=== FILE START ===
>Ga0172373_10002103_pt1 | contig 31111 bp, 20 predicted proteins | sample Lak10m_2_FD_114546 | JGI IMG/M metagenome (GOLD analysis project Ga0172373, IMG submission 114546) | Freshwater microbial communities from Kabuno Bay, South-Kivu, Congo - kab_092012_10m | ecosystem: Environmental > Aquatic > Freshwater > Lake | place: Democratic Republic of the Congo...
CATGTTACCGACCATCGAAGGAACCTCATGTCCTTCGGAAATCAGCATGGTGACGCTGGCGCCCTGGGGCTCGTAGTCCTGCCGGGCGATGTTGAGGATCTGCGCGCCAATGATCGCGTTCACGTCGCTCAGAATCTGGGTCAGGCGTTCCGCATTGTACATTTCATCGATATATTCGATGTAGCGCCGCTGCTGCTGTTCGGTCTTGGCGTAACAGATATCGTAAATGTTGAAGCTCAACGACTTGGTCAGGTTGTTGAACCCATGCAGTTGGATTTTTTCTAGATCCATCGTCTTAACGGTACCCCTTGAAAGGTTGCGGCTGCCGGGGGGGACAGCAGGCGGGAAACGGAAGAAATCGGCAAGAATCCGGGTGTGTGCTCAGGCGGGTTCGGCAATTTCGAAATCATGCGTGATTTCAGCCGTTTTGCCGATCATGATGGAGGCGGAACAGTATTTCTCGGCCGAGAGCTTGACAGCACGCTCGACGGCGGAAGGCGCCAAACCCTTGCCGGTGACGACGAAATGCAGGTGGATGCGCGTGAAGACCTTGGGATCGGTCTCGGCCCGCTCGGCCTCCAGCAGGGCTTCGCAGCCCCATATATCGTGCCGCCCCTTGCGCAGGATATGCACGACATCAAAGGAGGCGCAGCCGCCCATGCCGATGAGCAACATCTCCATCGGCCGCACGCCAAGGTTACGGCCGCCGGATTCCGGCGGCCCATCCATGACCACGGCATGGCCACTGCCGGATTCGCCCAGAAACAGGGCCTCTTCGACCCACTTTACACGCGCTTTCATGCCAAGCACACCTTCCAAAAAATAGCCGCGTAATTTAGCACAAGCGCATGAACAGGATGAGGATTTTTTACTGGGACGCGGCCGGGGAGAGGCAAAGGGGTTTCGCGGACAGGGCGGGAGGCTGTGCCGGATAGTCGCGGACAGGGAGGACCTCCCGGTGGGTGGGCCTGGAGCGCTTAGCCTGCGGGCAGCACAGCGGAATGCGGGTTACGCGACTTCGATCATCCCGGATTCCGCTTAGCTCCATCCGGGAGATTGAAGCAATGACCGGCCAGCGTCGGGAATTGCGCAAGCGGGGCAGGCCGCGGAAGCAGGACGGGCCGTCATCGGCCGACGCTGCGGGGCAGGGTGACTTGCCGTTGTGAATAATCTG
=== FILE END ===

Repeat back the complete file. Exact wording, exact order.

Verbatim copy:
>Ga0172373_10002103_pt1 | contig 31111 bp, 20 predicted proteins | sample Lak10m_2_FD_114546 | JGI IMG/M metagenome (GOLD analysis project Ga0172373, IMG submission 114546) | Freshwater microbial communities from Kabuno Bay, South-Kivu, Congo - kab_092012_10m | ecosystem: Environmental > Aquatic > Freshwater > Lake | place: Democratic Republic of the Congo...
CATGTTACCGACCATCGAAGGAACCTCATGTCCTTCGGAAATCAGCATGGTGACGCTGGCGCCCTGGGGCTCGTAGTCCTGCCGGGCGATGTTGAGGATCTGCGCGCCAATGATCGCGTTCACGTCGCTCAGAATCTGGGTCAGGCGTTCCGCATTGTACATTTCATCGATATATTCGATGTAGCGCCGCTGCTGCTGTTCGGTCTTGGCGTAACAGATATCGTAAATGTTGAAGCTCAACGACTTGGTCAGGTTGTTGAACCCATGCAGTTGGATTTTTTCTAGATCCATCGTCTTAACGGTACCCCTTGAAAGGTTGCGGCTGCCGGGGGGGACAGCAGGCGGGAAACGGAAGAAATCGGCAAGAATCCGGGTGTGTGCTCAGGCGGGTTCGGCAATTTCGAAATCATGCGTGATTTCAGCCGTTTTGCCGATCATGATGGAGGCGGAACAGTATTTCTCGGCCGAGAGCTTGACAGCACGCTCGACGGCGGAAGGCGCCAAACCCTTGCCGGTGACGACGAAATGCAGGTGGATGCGCGTGAAGACCTTGGGATCGGTCTCGGCCCGCTCGGCCTCCAGCAGGGCTTCGCAGCCCCATATATCGTGCCGCCCCTTGCGCAGGATATGCACGACATCAAAGGAGGCGCAGCCGCCCATGCCGATGAGCAACATCTCCATCGGCCGCACGCCAAGGTTACGGCCGCCGGATTCCGGCGGCCCATCCATGACCACGGCATGGCCACTGCCGGATTCGCCCAGAAACAGGGCCTCTTCGACCCACTTTACACGCGCTTTCATGCCAAGCACACCTTCCAAAAAATAGCCGCGTAATTTAGCACAAGCGCATGAACAGGATGAGGATTTTTTACTGGGACGCGGCCGGGGAGAGGCAAAGGGGTTTCGCGGACAGGGCGGGAGGCTGTGCCGGATAGTCGCGGACAGGGAGGACCTCCCGGTGGGTGGGCCTGGAGCGCTTAGCCTGCGGGCAGCACAGCGGAATGCGGGTTACGCGACTTCGATCATCCCGGATTCCGCTTAGCTCCATCCGGGAGATTGAAGCAATGACCGGCCAGCGTCGGGAATTGCGCAAGCGGGGCAGGCCGCGGAAGCAGGACGGGCCGTCATCGGCCGACGCTGCGGGGCAGGGTGACTTGCCGTTGTGAATAATCTG